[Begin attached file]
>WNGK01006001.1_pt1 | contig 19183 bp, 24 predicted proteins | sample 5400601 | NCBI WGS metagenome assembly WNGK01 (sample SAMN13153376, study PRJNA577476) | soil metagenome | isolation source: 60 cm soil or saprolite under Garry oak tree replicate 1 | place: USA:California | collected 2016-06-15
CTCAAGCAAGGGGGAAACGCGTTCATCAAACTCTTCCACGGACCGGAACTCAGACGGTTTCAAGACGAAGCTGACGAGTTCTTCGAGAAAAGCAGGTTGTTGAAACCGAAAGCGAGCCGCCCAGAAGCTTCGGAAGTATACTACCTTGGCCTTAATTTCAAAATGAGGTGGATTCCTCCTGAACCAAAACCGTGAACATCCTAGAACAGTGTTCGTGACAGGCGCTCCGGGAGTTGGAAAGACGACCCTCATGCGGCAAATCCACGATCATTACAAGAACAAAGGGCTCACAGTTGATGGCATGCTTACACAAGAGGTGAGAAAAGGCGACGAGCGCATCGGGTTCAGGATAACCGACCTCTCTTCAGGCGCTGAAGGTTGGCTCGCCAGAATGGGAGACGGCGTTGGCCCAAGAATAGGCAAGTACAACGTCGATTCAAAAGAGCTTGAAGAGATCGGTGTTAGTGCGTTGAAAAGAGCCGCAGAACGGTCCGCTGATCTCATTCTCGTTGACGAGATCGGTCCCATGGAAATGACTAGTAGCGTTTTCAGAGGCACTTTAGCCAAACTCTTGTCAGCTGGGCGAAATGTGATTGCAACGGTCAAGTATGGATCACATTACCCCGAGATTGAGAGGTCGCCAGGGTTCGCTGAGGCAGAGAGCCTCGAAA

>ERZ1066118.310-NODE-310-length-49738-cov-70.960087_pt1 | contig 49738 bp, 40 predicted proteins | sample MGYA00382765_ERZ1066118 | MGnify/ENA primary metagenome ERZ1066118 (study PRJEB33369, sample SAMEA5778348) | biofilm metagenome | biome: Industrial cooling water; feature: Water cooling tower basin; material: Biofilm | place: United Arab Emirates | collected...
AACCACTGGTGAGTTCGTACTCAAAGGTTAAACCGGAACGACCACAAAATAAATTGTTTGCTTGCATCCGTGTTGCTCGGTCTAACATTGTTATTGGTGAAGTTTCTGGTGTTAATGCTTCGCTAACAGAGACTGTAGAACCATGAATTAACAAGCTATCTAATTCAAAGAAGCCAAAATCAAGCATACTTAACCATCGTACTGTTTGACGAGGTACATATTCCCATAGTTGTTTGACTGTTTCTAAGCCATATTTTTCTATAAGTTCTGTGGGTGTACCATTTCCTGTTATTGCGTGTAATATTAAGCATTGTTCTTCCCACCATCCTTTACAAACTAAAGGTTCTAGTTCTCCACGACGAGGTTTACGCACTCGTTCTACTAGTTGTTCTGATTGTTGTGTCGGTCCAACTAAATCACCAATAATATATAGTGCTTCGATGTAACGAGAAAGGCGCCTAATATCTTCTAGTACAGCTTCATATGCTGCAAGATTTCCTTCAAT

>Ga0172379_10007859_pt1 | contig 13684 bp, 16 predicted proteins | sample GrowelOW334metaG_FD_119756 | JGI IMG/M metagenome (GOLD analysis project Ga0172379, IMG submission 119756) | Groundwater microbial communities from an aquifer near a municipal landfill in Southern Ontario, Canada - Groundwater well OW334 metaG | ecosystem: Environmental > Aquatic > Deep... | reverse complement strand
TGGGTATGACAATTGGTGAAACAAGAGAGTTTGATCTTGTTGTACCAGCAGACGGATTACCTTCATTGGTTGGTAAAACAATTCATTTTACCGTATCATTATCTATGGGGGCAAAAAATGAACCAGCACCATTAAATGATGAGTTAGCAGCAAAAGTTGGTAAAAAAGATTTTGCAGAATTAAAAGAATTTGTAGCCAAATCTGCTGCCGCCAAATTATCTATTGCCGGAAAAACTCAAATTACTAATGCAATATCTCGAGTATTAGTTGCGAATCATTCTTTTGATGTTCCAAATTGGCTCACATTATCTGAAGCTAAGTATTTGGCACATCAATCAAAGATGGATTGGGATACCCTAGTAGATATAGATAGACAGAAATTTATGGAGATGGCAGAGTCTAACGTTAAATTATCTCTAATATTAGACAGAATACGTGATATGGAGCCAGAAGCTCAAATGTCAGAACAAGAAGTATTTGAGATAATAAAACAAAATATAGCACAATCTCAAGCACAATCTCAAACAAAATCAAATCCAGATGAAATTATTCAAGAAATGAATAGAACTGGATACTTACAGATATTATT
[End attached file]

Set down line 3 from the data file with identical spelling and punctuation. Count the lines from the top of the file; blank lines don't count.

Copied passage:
>ERZ1066118.310-NODE-310-length-49738-cov-70.960087_pt1 | contig 49738 bp, 40 predicted proteins | sample MGYA00382765_ERZ1066118 | MGnify/ENA primary metagenome ERZ1066118 (study PRJEB33369, sample SAMEA5778348) | biofilm metagenome | biome: Industrial cooling water; feature: Water cooling tower basin; material: Biofilm | place: United Arab Emirates | collected...